Hachikō: The Purpose of My Tokyo Visit

  When my wife was planning our Japan trip late last year, I had one singular purpose why I wanted to go to Tokyo. No, it is not to visit Tokyo Disneyland, but to pay tribute to a dog who was the epitome of loyalty to his human companion/guradian (I detest the use of “master” – since that is from the point of view of the human, not the dog’s): Hachikō.

 

  Hachikō was an Akita dog who lived with a Tokyo University professor, Hidesaburō Ueno in 1924. Hachiko was so loyal to the professor that he waited for him at the exact same spot in Shibuya train station in Tokyo at the same time each day.  It was a daily routine that went on until one day, in May 1925, when the professor failed to go home on schedule because he suffered a stroke at the University and died. Despite this, and for the next NINE years, Hachiko returned to the same spot each day, patiently waiting for the professor.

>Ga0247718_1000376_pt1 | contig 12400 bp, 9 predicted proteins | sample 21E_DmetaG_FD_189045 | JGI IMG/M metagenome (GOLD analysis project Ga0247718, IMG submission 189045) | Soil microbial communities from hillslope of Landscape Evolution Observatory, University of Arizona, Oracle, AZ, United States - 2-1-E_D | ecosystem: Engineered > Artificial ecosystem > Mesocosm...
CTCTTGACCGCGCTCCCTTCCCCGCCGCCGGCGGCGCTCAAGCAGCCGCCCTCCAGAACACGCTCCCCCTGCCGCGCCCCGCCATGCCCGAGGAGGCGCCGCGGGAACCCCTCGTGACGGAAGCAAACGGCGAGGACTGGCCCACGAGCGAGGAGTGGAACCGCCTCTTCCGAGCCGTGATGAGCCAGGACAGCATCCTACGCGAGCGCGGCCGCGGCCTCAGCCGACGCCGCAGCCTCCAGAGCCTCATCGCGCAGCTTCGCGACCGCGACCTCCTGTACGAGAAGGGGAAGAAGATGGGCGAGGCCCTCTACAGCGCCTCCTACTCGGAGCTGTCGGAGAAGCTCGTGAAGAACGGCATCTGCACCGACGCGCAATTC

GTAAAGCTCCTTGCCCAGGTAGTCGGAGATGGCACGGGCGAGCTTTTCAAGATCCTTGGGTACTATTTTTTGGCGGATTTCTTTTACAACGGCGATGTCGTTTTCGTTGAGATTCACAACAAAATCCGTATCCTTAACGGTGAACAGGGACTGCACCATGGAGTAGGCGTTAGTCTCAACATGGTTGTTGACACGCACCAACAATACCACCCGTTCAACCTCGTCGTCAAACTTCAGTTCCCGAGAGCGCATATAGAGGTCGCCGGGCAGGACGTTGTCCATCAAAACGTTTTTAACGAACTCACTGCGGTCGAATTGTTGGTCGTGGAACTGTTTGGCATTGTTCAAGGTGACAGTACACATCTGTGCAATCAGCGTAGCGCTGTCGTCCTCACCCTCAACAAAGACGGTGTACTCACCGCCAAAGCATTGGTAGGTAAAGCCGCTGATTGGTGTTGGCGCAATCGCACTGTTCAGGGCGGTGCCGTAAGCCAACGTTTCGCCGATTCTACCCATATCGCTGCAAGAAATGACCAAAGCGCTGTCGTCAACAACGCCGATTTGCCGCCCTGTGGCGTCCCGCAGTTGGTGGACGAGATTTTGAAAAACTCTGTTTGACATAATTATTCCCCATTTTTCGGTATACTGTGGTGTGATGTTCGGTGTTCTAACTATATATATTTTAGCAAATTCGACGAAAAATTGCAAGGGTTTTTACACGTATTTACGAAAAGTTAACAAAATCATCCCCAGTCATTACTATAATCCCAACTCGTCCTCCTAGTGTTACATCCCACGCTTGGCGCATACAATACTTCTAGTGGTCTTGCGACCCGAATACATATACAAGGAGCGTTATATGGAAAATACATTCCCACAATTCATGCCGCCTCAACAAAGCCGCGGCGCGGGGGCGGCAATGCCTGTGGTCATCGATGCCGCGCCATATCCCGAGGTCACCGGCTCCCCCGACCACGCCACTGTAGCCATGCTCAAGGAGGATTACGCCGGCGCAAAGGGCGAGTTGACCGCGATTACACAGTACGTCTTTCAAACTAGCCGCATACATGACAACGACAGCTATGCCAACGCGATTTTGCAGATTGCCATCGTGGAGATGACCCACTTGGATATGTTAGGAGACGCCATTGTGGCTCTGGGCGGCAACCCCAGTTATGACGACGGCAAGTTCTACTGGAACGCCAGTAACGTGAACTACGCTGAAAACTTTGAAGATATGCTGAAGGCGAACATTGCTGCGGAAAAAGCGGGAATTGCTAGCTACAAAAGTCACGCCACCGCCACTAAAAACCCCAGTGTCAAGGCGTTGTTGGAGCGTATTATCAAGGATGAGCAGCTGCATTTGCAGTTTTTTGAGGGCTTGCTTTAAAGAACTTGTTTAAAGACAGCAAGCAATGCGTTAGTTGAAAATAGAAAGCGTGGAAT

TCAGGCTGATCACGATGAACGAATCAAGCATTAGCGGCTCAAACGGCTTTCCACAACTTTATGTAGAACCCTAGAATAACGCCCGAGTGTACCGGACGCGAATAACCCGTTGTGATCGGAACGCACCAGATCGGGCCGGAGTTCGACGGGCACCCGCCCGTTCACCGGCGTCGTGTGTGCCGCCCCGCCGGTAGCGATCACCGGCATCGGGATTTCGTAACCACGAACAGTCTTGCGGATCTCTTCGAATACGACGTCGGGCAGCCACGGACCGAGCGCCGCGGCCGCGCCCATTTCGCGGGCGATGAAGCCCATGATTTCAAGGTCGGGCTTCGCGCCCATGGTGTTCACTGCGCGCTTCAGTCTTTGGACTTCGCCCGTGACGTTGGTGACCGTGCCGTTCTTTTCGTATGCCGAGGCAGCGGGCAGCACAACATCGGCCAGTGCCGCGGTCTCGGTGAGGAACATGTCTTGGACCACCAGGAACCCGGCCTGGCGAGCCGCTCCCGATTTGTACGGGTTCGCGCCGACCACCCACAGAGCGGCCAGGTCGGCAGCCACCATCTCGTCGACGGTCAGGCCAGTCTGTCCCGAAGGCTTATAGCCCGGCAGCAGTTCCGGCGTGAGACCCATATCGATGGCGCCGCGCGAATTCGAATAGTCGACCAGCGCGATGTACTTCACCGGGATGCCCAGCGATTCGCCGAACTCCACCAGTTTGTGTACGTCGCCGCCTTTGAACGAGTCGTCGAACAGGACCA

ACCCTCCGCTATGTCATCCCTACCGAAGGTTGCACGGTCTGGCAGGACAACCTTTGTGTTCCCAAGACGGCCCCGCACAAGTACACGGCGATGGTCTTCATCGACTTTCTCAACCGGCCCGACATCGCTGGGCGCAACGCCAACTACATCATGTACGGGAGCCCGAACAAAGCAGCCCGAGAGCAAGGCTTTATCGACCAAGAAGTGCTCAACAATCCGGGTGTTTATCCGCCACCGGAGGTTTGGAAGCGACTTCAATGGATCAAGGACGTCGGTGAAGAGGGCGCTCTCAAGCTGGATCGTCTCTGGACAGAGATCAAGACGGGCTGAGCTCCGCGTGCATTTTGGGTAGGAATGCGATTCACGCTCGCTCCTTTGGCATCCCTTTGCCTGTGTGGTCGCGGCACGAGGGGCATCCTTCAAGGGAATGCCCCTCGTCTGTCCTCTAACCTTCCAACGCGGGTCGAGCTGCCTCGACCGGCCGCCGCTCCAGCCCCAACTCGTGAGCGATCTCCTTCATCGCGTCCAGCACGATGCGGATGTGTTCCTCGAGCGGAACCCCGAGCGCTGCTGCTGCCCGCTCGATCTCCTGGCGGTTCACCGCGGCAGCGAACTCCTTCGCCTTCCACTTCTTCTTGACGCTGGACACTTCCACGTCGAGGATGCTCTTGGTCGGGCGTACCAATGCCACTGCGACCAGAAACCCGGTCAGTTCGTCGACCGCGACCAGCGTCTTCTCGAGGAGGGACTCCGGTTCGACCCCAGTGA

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The bronze statue of Hachiko

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The statue faces the same exit where the professor comes out

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The city government of Tokyo even named this particular exit/entrance in honor of Hachiko

 

  Hachikō died on March 8, 1935. He was found on a street in Shibuya. His heart was infected with filarial worms and several yakitori sticks were found in his stomach.  A very sad death for a very loyal friend.  And for this, I just had to visit Tokyo to pay homage to a dog whose loyalty and friendship is beyond reproach.

 

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A man's REAL best friend

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A mosaic art of Akita dogs is plastered on the wall of the train exit

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Can someone please translate this plaque in honor of Hachiko?

 

Today, I was privileged to finally “meet” Hachiko. Hats off to you.

 

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1 response to Hachikō: The Purpose of My Tokyo Visit


  1. What a beautiful tribute to hachiko! Your images throughout the site are gorgeous too. Did you get a chance to see “Hachi: A Dog’s Tale”?

    Best, Vicki

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